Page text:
Ben Bernanke: Inflationist Jackass, Devoid of Common Sense, and Clueless About Trade, Debt, History, and Gold

By: Mike Shedlock | Thu, Mar 22, 2012
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Jo Weisenthal writing for the Business Insider claims Ben Bernanke Just Murdered The Gold Standard.

In an equally feeble post, Simone Foxman also writing for the Business Insider writes Ben Bernanke Explains Why The World Will Never See Another Gold Standard.

What is the Proper Supply of Money?

Let's start with Simone Foxman who says

Bernanke pointed out various reasons that there's simply "not enough gold" to sustain today's global economy. First, extracting gold from the ground is a costly and uncertain endeavor. There is a limited amount of gold in the world, and it just doesn't make sense in the modern world for central or commercial banks store large amounts of gold in vaults. The size of the gold supply and inconvenience of the metal renders it too impractical to keep up with the pace of global commerce.

Startling Truth About Money Supply

Please consider a snip from a free eBook on Mises.Org by Murray Rothbard, What Has Government Done to Our Money?

An increase in the money supply, then, only dilutes the effectiveness of each gold ounce; on the other hand, a fall in the supply of money raises the power of each gold ounce to do its work. We come to the startling truth that it doesn't matter what the supply of money is. Any supply will do as well as any other supply. The free market will simply adjust by changing the purchasing power, or effectiveness of the gold-unit. There is no need to tamper with the market in order to alter the money supply that it determines.

That snip is on page 29. Inquiring minds should start reading on page 26, the beginning of the chapter The "Proper" Supply of Money.

Moreover, I would like to point out that if there was a "proper" supply of money, different than stated above, the jackasses at the Fed (and the bubbles they have blown) have without a doubt proven they sure do not know what it is.

As Russia (and numerous other countries) have proven throughout history, the very idea that a bunch of central planners sitting in a room can decide on the proper supply of virtually anything is inane. Only free markets, operating without artificial interference from clueless bureaucrats can do that.

Price Volatility

Simone Foxman continues with still more economic drivel.

Second, while advocates of the gold standard are right that prices remain stable in the long-term, "on a year to year basis, that's not true." Limited supplies of gold--or changes to the supply of gold--cause prices of goods to be volatile in the short-term, regardless of long-term price stability.

Now that's pretty interesting. Simone admits that prices under a gold standard remain stable in the long term but she, like Bernanke is worried about the short-term.

There are two errors in in that short snip. Did you catch them? The first error is prices under a gold standard are not necessarily stable in and of themselves (short or long-term). Rather prices are relatively stable under a gold standard if and only if banks do not lend out more gold than there is.

History shows that alleged problems of the "gold standard" are primarily a problem of central bank interest rate manipulations in conjunction with fractional reserve lending that allows banks to lend out more money than there is gold backing it up.

The John Law Mississippi Bubble is a classic example.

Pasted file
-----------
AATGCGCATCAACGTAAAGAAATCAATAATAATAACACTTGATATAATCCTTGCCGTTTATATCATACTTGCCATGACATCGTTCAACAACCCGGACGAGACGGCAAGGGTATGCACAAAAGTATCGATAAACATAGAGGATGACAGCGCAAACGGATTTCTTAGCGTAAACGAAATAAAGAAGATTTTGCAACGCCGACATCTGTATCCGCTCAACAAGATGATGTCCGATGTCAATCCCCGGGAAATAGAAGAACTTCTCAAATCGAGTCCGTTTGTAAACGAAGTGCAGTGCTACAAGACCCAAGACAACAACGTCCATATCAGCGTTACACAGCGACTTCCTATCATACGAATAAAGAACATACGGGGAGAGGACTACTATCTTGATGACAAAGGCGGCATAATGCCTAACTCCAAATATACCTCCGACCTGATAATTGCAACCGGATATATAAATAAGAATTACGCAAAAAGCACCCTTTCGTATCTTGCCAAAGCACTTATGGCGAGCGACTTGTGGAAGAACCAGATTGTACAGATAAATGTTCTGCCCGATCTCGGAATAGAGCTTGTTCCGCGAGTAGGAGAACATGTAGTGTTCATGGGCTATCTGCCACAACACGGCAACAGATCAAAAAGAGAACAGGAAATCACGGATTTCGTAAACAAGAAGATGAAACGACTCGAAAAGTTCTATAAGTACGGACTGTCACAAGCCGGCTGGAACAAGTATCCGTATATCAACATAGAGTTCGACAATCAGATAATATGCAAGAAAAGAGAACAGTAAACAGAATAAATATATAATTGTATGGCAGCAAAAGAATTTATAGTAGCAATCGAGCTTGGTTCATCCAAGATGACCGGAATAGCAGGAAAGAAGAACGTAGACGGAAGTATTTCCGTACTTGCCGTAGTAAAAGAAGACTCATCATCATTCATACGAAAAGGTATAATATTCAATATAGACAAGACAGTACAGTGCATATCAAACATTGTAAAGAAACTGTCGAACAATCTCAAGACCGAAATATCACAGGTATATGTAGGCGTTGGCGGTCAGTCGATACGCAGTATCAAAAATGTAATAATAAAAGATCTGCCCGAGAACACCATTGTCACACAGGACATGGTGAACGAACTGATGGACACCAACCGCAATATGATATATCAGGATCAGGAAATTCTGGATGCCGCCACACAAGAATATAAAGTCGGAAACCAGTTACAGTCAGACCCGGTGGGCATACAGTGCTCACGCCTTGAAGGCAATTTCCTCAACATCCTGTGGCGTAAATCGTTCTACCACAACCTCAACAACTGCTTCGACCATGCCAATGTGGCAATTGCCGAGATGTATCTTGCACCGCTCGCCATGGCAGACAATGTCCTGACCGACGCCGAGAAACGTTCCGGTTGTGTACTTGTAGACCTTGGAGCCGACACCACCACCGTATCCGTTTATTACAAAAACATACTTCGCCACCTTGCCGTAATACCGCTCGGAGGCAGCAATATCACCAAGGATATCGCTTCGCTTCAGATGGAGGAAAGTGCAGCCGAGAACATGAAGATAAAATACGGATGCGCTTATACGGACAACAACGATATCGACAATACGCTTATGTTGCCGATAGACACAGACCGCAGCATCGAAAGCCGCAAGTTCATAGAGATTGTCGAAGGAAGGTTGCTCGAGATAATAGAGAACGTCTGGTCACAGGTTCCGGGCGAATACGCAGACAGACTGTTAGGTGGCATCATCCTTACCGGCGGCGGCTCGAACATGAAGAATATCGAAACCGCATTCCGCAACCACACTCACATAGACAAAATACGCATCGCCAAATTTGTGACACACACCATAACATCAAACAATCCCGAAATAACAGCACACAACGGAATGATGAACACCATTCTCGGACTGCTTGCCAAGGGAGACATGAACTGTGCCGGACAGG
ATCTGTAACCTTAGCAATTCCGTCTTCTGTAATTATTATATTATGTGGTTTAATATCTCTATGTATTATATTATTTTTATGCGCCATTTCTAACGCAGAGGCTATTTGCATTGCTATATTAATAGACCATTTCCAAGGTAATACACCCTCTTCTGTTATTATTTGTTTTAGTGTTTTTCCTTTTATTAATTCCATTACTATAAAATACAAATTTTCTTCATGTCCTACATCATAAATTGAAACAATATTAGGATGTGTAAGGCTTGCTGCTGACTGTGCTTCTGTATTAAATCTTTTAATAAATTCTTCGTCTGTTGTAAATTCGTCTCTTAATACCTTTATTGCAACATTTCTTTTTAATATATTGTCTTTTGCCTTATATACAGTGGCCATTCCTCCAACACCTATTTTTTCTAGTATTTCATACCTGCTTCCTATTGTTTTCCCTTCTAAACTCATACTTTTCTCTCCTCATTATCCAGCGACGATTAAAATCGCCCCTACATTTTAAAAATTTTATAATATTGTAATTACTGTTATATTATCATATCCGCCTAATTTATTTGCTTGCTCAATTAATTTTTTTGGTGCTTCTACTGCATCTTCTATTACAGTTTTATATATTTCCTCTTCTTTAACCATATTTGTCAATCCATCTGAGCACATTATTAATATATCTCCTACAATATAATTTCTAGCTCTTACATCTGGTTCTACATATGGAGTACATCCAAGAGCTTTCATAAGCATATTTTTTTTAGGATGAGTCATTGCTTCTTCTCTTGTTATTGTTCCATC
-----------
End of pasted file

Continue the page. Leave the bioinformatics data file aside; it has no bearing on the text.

Certainly when it comes to short-term price stability, the Fed does not have a leg to stand on. The housing bubble and its collapse and the dot-com bubble and its collapse are proof enough. How anyone could miss those analogies is nearly beyond belief, but Simone Foxman managed to do it.

Inability to Open Up Credit

Foxman continues with ...

[Bernanke] pointed to a substantial tome of economic research finding that the gold standard aggravated the Great Depression, saying "the gold standard was one of the main reasons the Great Depression was so bad and so long." The inability of the Federal Reserve to control monetary policy--open up credit, address unemployment, and drive business demand--left it with much less power to avert or mitigate the decade-long crisis. Bernanke added that countries not tied to the gold standard also had a much easier time getting out of the Depression. In the modern world, he said, "we've seen that problem with various kinds of fixed exchange rates."

Bernanke Says Pigs Can Fly

In other news, Bernanke said "pigs can fly" and Foxman concluded "pigs can fly". Seriously, just because someone in authority says something, does not make it true.

Proper analysis shows the true cause of the great depression was the enormous runup in credit and money the preceded it, just as happened in the Mississippi Bubble scheme. With that in mind, it is beyond silliness to propose more credit and more money is the cure for a problem caused by too much money and too much credit.

To believe so is to believe the solution to the Mississippi Bubble would have been to print still more money in the wake of that economic collapse.

Sorry Simone Foxman, You Can't Think Independently

Foxman concludes with "Sorry, Ron Paul. We think Bernanke just destroyed your position."

I conclude Foxman cannot think on her own accord, accepting economic drivel as fact because it comes from a position of authority.

Jo Weisenthal's Drivel

Let's now turn our attention to a point-by-point rebuttal of economic drivel presented by Jo Weisenthal.

Weisenthal: To have a gold standard, you have to go dig up gold in South Africa and put it in a basement in New York. It's nonsensical.

Mish: In my rebuttal to Simone Foxman, I stated that any amount of money was sufficient. One does not need to dig up more gold to have a proper supply. However given the credit bubble and the housing bubble, it should be quite clear we had vastly more supply of paper money than needed.

Weisenthal: The gold standard ends up linking everyone's currencies.

Mish: So what? Look what happened after Nixon closed the gold window. We have had nothing but problems, temporarily masked over by printing more money until things blew sky high, culminating in bank bailouts at taxpayer expense, and those on fixed income crucified in the wake.